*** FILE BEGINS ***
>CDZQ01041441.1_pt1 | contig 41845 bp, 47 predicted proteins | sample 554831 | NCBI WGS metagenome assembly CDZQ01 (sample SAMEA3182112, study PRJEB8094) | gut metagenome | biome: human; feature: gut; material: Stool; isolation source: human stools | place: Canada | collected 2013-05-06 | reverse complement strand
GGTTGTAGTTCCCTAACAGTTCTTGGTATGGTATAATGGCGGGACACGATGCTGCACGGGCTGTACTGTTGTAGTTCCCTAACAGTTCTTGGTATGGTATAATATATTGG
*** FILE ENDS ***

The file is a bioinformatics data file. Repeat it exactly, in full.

>CDZQ01041441.1_pt1 | contig 41845 bp, 47 predicted proteins | sample 554831 | NCBI WGS metagenome assembly CDZQ01 (sample SAMEA3182112, study PRJEB8094) | gut metagenome | biome: human; feature: gut; material: Stool; isolation source: human stools | place: Canada | collected 2013-05-06 | reverse complement strand
GGTTGTAGTTCCCTAACAGTTCTTGGTATGGTATAATGGCGGGACACGATGCTGCACGGGCTGTACTGTTGTAGTTCCCTAACAGTTCTTGGTATGGTATAATATATTGG